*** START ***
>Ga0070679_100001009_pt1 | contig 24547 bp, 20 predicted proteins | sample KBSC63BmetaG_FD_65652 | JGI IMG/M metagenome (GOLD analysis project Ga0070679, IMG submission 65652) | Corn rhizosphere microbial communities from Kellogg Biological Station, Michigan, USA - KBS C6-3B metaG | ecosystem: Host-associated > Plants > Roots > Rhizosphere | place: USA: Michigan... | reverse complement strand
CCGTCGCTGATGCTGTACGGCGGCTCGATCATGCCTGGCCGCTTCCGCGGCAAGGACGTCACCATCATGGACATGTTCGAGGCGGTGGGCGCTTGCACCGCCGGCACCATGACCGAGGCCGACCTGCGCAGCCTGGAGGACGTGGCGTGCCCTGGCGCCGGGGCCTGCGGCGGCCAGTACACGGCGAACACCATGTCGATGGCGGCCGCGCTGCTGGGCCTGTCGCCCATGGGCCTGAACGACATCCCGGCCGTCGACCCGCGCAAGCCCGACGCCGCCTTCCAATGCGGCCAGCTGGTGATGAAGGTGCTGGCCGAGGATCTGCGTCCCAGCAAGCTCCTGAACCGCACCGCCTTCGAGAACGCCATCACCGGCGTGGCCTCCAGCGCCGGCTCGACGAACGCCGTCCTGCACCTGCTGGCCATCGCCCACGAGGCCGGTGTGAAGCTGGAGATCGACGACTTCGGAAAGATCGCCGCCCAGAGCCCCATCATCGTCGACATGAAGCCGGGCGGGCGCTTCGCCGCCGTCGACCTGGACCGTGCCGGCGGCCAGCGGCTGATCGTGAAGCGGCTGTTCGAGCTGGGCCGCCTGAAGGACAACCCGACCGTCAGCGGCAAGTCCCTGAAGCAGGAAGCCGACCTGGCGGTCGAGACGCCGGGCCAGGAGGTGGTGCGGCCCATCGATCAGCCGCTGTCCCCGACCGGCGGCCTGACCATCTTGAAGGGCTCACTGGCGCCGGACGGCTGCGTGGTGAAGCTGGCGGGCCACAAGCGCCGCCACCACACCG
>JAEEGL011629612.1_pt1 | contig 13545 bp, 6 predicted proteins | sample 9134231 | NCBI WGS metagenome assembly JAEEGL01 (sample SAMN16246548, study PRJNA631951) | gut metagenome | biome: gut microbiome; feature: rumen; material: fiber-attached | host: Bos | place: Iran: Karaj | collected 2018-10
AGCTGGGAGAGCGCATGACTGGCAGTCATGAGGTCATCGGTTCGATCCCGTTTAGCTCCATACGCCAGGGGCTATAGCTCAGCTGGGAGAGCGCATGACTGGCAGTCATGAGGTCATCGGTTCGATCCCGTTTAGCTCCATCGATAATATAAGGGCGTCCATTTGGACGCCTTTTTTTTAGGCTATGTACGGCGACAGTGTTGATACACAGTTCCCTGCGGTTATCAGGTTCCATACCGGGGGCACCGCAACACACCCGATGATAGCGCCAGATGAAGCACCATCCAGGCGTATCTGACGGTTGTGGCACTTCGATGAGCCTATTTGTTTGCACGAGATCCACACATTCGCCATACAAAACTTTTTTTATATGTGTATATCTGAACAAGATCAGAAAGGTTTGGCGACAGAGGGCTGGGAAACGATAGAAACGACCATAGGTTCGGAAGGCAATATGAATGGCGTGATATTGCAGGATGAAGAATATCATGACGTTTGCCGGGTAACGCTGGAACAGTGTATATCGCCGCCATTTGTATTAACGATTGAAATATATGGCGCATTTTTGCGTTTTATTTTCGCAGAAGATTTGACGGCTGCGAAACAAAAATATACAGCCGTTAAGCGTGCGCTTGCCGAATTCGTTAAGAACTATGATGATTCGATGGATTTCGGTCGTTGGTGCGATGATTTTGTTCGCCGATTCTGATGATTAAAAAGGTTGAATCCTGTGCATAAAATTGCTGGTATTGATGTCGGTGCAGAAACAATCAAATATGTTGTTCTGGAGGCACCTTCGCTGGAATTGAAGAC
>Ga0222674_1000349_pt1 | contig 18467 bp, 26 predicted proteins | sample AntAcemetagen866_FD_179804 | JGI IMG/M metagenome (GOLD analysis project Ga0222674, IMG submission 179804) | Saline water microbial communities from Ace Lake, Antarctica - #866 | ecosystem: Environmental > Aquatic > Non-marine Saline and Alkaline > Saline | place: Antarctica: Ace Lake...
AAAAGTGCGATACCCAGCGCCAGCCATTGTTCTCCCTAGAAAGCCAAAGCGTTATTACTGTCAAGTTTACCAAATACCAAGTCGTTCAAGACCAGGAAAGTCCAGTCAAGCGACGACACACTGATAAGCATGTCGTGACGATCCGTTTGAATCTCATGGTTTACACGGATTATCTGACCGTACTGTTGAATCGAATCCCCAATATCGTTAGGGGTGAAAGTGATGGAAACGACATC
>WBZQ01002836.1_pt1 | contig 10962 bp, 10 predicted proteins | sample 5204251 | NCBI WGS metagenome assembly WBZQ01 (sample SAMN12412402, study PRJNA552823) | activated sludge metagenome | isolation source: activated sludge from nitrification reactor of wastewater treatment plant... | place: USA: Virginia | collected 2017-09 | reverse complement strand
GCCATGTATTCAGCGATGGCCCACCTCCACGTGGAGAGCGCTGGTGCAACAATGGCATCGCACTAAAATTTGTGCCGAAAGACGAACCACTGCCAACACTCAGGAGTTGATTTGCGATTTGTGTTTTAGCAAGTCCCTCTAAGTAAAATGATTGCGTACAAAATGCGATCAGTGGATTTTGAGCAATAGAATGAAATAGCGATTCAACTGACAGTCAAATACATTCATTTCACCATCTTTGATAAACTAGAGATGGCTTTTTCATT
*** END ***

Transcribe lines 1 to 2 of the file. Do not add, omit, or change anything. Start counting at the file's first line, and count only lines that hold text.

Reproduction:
>Ga0070679_100001009_pt1 | contig 24547 bp, 20 predicted proteins | sample KBSC63BmetaG_FD_65652 | JGI IMG/M metagenome (GOLD analysis project Ga0070679, IMG submission 65652) | Corn rhizosphere microbial communities from Kellogg Biological Station, Michigan, USA - KBS C6-3B metaG | ecosystem: Host-associated > Plants > Roots > Rhizosphere | place: USA: Michigan... | reverse complement strand
CCGTCGCTGATGCTGTACGGCGGCTCGATCATGCCTGGCCGCTTCCGCGGCAAGGACGTCACCATCATGGACATGTTCGAGGCGGTGGGCGCTTGCACCGCCGGCACCATGACCGAGGCCGACCTGCGCAGCCTGGAGGACGTGGCGTGCCCTGGCGCCGGGGCCTGCGGCGGCCAGTACACGGCGAACACCATGTCGATGGCGGCCGCGCTGCTGGGCCTGTCGCCCATGGGCCTGAACGACATCCCGGCCGTCGACCCGCGCAAGCCCGACGCCGCCTTCCAATGCGGCCAGCTGGTGATGAAGGTGCTGGCCGAGGATCTGCGTCCCAGCAAGCTCCTGAACCGCACCGCCTTCGAGAACGCCATCACCGGCGTGGCCTCCAGCGCCGGCTCGACGAACGCCGTCCTGCACCTGCTGGCCATCGCCCACGAGGCCGGTGTGAAGCTGGAGATCGACGACTTCGGAAAGATCGCCGCCCAGAGCCCCATCATCGTCGACATGAAGCCGGGCGGGCGCTTCGCCGCCGTCGACCTGGACCGTGCCGGCGGCCAGCGGCTGATCGTGAAGCGGCTGTTCGAGCTGGGCCGCCTGAAGGACAACCCGACCGTCAGCGGCAAGTCCCTGAAGCAGGAAGCCGACCTGGCGGTCGAGACGCCGGGCCAGGAGGTGGTGCGGCCCATCGATCAGCCGCTGTCCCCGACCGGCGGCCTGACCATCTTGAAGGGCTCACTGGCGCCGGACGGCTGCGTGGTGAAGCTGGCGGGCCACAAGCGCCGCCACCACACCG